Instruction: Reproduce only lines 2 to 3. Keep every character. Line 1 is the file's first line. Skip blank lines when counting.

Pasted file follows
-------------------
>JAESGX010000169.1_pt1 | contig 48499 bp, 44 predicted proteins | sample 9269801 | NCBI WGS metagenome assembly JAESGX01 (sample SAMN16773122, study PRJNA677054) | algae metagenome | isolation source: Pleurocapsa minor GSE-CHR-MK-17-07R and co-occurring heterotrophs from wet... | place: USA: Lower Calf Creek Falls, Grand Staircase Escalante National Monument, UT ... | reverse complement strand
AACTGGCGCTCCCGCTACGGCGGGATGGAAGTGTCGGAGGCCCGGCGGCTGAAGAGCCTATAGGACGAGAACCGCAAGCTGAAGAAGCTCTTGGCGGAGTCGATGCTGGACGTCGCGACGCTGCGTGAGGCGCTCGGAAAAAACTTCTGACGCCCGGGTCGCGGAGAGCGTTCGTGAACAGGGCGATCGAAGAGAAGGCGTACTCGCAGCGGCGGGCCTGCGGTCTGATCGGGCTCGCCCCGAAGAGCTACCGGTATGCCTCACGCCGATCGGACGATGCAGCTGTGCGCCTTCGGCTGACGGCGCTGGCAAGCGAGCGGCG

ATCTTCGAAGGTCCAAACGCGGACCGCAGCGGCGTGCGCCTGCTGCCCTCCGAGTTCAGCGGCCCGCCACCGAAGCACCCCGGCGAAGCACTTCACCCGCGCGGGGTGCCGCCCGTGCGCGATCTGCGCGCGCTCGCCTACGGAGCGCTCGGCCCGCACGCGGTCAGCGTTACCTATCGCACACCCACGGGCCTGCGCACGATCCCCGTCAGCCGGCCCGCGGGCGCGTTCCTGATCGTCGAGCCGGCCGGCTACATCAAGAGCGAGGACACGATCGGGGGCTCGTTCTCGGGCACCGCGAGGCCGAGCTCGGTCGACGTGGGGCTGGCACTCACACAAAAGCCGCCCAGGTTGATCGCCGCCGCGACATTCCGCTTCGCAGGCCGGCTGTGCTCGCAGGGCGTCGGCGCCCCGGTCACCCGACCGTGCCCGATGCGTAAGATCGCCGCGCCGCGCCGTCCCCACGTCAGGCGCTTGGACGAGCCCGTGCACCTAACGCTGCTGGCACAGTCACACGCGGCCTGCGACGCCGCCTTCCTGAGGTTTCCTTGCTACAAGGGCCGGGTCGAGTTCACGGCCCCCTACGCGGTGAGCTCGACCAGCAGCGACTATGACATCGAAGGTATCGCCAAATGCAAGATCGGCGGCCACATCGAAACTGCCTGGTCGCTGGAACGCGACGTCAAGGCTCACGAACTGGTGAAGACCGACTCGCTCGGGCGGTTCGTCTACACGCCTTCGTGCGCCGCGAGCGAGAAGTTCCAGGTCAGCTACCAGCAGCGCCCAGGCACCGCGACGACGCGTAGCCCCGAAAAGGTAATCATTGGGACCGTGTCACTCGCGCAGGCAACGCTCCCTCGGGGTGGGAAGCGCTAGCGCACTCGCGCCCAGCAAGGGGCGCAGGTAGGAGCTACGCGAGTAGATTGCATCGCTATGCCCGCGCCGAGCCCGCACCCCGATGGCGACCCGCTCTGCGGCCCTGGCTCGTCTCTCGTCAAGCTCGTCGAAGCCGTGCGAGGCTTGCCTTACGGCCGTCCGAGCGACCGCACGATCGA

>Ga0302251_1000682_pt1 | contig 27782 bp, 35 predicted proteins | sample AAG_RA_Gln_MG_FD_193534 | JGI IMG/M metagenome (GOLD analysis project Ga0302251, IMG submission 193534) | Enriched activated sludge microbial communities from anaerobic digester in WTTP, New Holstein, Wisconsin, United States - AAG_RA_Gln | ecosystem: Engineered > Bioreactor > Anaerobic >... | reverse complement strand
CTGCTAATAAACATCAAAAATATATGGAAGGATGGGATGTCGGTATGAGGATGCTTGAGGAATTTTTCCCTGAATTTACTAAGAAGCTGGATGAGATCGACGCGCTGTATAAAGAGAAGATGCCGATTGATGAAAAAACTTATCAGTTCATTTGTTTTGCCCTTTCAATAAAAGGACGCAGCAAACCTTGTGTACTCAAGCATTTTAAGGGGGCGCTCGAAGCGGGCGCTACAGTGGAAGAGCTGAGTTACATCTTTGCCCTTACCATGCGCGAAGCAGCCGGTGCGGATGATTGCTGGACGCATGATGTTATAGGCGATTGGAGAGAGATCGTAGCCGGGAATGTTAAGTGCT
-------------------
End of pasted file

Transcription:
AACTGGCGCTCCCGCTACGGCGGGATGGAAGTGTCGGAGGCCCGGCGGCTGAAGAGCCTATAGGACGAGAACCGCAAGCTGAAGAAGCTCTTGGCGGAGTCGATGCTGGACGTCGCGACGCTGCGTGAGGCGCTCGGAAAAAACTTCTGACGCCCGGGTCGCGGAGAGCGTTCGTGAACAGGGCGATCGAAGAGAAGGCGTACTCGCAGCGGCGGGCCTGCGGTCTGATCGGGCTCGCCCCGAAGAGCTACCGGTATGCCTCACGCCGATCGGACGATGCAGCTGTGCGCCTTCGGCTGACGGCGCTGGCAAGCGAGCGGCG

ATCTTCGAAGGTCCAAACGCGGACCGCAGCGGCGTGCGCCTGCTGCCCTCCGAGTTCAGCGGCCCGCCACCGAAGCACCCCGGCGAAGCACTTCACCCGCGCGGGGTGCCGCCCGTGCGCGATCTGCGCGCGCTCGCCTACGGAGCGCTCGGCCCGCACGCGGTCAGCGTTACCTATCGCACACCCACGGGCCTGCGCACGATCCCCGTCAGCCGGCCCGCGGGCGCGTTCCTGATCGTCGAGCCGGCCGGCTACATCAAGAGCGAGGACACGATCGGGGGCTCGTTCTCGGGCACCGCGAGGCCGAGCTCGGTCGACGTGGGGCTGGCACTCACACAAAAGCCGCCCAGGTTGATCGCCGCCGCGACATTCCGCTTCGCAGGCCGGCTGTGCTCGCAGGGCGTCGGCGCCCCGGTCACCCGACCGTGCCCGATGCGTAAGATCGCCGCGCCGCGCCGTCCCCACGTCAGGCGCTTGGACGAGCCCGTGCACCTAACGCTGCTGGCACAGTCACACGCGGCCTGCGACGCCGCCTTCCTGAGGTTTCCTTGCTACAAGGGCCGGGTCGAGTTCACGGCCCCCTACGCGGTGAGCTCGACCAGCAGCGACTATGACATCGAAGGTATCGCCAAATGCAAGATCGGCGGCCACATCGAAACTGCCTGGTCGCTGGAACGCGACGTCAAGGCTCACGAACTGGTGAAGACCGACTCGCTCGGGCGGTTCGTCTACACGCCTTCGTGCGCCGCGAGCGAGAAGTTCCAGGTCAGCTACCAGCAGCGCCCAGGCACCGCGACGACGCGTAGCCCCGAAAAGGTAATCATTGGGACCGTGTCACTCGCGCAGGCAACGCTCCCTCGGGGTGGGAAGCGCTAGCGCACTCGCGCCCAGCAAGGGGCGCAGGTAGGAGCTACGCGAGTAGATTGCATCGCTATGCCCGCGCCGAGCCCGCACCCCGATGGCGACCCGCTCTGCGGCCCTGGCTCGTCTCTCGTCAAGCTCGTCGAAGCCGTGCGAGGCTTGCCTTACGGCCGTCCGAGCGACCGCACGATCGA